Over the next 24 hours.

Wind slabs and storm snow piled up on top of shallowly buried suspect weak snow that was on the surface in early February. A couple layers of feathery surface hoar crystals and widespread small sugary near surface facet grains were well preserved by the light snowfalls in the last week or so. These have become active with recent significant loading. Soft slab avalanches failing on buried persistent weak layers are likely to be 2 to 3 feet deep, and will fall into the unmanageable category..... Today, persistent slab avalanches are likely to be quite sensitive, and you might trigger one remotely, from a distance, or below. Pay attention to red flags like whumpfing and shooting cracks, and avoid slopes steeper than about 30 degrees... Avalanches failing on buried surface hoar tend to fool people by releasing on lower angled slopes than expected....


      Over the next 24 hours.

It is possible that a wind slab, a persistent slab avalanche, or a cornice fall overrunning a slope with poor snow structure could cause a much larger and more dangerous deep slab avalanche... You also could trigger a dangerous hard slab avalanche on a steep slope facing the northern half of the compass, particularly in areas with shallow and weak snow... Avoid shallow or rocky terrain at upper and mid elevations, and keep in mind that you are most likely to trigger a very dangerous hard slab avalanche from an area where the slab layer is relatively thin. It is possible the weight of a single person could be enough to trigger a large avalanche, and you might trigger one remotely, from a distance or below.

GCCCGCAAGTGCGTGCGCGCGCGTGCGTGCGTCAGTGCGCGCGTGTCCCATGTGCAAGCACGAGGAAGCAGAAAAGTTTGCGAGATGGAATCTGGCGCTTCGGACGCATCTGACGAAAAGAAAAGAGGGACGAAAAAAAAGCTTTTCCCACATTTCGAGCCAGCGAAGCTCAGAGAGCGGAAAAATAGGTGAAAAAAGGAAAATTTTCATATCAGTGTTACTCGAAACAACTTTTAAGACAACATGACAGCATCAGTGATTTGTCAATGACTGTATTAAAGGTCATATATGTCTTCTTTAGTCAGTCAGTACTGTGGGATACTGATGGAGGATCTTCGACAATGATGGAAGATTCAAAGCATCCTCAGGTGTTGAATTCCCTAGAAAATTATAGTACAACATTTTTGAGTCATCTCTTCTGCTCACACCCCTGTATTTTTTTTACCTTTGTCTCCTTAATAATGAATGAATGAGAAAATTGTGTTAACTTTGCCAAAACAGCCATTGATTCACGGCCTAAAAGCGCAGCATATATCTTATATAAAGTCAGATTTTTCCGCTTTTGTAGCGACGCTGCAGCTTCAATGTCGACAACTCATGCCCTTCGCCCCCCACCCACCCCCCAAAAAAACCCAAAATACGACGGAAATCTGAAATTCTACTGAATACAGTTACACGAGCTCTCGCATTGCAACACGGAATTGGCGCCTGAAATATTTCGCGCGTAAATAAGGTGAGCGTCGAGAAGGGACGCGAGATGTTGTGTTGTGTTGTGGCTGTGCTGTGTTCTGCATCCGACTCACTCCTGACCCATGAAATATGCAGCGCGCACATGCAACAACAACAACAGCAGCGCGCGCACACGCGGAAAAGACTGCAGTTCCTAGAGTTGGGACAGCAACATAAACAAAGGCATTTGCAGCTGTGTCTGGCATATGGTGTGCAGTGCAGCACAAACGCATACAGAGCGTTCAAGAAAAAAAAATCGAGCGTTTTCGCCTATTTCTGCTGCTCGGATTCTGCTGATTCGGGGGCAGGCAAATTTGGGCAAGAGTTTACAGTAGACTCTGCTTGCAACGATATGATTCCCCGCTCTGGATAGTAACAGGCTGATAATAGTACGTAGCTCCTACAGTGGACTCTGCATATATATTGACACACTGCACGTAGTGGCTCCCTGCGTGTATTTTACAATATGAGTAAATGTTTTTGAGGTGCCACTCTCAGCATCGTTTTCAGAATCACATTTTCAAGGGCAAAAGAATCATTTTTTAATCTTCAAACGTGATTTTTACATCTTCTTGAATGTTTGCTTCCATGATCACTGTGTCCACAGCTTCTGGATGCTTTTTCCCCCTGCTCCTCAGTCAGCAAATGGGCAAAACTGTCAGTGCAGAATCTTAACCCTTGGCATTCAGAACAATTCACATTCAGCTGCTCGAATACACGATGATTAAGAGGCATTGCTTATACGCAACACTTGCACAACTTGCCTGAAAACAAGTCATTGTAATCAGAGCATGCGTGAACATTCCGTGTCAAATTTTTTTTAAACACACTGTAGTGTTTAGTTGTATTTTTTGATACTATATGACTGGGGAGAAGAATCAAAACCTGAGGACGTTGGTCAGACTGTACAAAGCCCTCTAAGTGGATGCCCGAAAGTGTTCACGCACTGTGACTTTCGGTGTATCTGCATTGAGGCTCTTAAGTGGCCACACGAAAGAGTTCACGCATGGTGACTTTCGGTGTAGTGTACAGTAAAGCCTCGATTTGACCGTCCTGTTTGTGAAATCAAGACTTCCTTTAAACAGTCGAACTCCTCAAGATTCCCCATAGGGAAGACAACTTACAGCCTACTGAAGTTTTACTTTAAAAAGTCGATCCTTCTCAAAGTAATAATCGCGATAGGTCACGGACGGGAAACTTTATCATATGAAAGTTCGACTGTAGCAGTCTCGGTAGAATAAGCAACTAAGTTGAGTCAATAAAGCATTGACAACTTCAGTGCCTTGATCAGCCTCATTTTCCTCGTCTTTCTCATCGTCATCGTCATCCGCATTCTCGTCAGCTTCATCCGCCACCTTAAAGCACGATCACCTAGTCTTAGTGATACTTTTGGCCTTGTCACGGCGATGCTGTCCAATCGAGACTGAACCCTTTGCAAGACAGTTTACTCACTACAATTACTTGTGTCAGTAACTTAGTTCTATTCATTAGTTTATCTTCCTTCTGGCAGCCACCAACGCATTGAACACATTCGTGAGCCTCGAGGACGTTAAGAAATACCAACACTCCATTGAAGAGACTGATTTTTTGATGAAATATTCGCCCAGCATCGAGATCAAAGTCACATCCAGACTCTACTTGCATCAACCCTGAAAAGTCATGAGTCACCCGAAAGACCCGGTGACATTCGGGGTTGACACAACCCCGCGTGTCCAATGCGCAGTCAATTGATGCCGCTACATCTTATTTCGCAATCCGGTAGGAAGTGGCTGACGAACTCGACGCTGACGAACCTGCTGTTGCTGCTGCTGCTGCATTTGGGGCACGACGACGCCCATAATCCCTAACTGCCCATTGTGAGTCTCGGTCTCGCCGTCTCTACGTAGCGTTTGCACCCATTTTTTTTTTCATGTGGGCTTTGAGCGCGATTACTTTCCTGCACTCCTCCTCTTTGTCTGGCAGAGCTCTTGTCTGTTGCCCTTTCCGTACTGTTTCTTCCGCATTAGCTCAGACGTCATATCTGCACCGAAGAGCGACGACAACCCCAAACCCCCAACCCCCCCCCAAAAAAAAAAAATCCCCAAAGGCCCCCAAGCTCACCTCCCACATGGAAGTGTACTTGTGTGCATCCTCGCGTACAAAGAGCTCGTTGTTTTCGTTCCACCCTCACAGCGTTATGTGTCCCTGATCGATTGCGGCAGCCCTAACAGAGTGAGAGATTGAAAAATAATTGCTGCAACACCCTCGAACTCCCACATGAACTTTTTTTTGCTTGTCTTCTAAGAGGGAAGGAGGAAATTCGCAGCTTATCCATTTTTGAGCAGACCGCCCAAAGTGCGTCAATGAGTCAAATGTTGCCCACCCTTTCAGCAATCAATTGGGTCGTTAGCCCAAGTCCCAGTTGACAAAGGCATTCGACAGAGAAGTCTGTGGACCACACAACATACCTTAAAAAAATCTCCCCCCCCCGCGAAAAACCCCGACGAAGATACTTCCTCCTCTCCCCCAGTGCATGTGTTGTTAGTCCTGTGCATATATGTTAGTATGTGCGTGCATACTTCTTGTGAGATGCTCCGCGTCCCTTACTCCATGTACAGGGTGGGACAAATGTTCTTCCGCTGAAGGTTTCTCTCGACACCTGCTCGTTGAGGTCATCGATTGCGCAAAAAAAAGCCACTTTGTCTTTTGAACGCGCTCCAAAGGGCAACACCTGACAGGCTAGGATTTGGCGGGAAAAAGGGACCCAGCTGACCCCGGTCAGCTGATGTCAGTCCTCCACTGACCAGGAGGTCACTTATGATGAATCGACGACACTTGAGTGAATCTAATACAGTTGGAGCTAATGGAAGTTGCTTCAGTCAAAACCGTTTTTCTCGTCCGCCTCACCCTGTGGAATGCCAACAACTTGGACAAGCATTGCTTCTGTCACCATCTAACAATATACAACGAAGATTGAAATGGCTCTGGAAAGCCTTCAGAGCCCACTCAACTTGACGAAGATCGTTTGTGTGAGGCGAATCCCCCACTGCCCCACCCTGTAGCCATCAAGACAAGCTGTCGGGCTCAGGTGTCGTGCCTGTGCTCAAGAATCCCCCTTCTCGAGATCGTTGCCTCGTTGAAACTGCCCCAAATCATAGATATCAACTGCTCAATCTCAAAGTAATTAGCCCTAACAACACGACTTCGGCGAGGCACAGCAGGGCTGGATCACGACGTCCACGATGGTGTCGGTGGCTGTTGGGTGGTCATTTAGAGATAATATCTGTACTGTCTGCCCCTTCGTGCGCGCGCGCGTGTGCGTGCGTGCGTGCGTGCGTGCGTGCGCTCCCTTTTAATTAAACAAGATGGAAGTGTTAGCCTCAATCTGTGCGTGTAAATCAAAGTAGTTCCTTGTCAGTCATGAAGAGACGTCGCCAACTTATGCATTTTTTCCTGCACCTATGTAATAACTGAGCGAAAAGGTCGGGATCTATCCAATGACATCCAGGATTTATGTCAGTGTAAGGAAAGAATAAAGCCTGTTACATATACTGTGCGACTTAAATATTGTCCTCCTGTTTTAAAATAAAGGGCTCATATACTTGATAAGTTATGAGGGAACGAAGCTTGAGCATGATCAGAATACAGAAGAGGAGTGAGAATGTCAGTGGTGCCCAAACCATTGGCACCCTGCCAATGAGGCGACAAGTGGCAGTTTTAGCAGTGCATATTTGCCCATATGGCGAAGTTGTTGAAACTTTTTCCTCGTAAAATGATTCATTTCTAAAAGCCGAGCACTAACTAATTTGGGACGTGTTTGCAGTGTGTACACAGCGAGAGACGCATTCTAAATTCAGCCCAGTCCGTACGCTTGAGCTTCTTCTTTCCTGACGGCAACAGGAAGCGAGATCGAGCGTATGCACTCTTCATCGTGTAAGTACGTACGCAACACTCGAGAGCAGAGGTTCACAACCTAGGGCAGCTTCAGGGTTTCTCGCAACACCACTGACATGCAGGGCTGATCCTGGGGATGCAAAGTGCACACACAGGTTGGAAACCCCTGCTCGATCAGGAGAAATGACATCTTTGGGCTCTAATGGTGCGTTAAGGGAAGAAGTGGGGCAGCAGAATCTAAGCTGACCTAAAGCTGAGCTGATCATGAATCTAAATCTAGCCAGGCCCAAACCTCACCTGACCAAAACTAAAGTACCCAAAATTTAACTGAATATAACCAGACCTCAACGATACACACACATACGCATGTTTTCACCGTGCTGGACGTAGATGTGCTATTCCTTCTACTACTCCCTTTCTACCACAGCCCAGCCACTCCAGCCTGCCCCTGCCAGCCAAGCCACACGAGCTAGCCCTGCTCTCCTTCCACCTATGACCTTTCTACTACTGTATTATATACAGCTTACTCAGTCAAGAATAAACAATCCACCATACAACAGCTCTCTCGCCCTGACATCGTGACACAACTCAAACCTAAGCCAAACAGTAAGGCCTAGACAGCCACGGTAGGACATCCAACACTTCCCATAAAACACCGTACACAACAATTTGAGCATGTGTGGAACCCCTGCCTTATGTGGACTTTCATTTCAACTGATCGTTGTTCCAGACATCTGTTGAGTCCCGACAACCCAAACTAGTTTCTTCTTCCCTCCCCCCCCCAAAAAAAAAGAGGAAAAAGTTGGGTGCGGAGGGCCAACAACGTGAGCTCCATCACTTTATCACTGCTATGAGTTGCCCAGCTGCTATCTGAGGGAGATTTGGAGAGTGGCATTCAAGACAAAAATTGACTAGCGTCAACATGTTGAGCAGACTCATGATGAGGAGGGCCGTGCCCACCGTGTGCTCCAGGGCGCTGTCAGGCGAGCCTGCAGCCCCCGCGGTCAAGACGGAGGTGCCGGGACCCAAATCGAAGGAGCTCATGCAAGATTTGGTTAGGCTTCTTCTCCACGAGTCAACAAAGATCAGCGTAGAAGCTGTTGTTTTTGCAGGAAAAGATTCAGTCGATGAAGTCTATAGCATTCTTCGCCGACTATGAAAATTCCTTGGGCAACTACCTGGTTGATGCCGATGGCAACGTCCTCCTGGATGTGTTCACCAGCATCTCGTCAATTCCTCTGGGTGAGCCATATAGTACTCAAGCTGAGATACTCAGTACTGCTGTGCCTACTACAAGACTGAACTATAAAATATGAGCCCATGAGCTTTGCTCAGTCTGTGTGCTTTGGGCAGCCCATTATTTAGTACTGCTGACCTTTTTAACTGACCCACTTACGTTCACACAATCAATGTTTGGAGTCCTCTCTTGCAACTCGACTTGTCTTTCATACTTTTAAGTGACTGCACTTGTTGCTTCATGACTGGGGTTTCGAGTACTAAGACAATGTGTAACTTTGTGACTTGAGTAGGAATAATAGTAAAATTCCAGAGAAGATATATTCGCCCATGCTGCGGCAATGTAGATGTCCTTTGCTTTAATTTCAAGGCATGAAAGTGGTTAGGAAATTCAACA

Temperatures dropped significantly and winds diminished substantially early this morning in the mountains... It'll be mostly cloudy today, with moderate northwest winds and 8500' high temperatures around 20 degrees. Tonight northwest winds will calm and we're expecting low temperatures of around 10 degrees. It'll be mostly sunny tomorrow with warmer temperatures and a moderate west wind.... The next energetic pacific storm will bring more snow to the zone for the coming weekend, with another foot or so of accumulation possible....


Please consider a donation to your favorite non-profit –The Friends of the Utah Avalanche Center. The Utah Avalanche Center depends on contributions from users like you to support our work.....

Please send us your observations from the backcountry especially if you see or trigger an avalanche, but also even if you don't.. go to avalanche and snow observations. You can also call me directly at 435-757-7578 or leave us a message at our office, 801-524-5304.... And, you can always send us a simple email by clicking HERE

I will update this advisory by around 7:30 in the morning on Mondays, Wednesdays, Fridays, and Saturdays.....

This advisory is from the U.S.D.A. Forest Service, which is solely responsible for its content. This advisory describes general avalanche conditions and local variations always occur.

This information does not apply to developed ski areas or highways where avalanche control is normally done.  This advisory is from the U.S.D.A. Forest Service, which is solely responsible for its content. This advisory describes general avalanche conditions and local variations always occur.

This advisory provided by the USDA Forest Service, in partnership with:

The Friends of the Utah Avalanche Center, Utah Division of State Parks and Recreation, Utah Division of Emergency Management, Salt Lake County, Salt Lake Unified Fire Authority and the friends of the La Sal Avalanche Center. See our Sponsors Page for a complete list.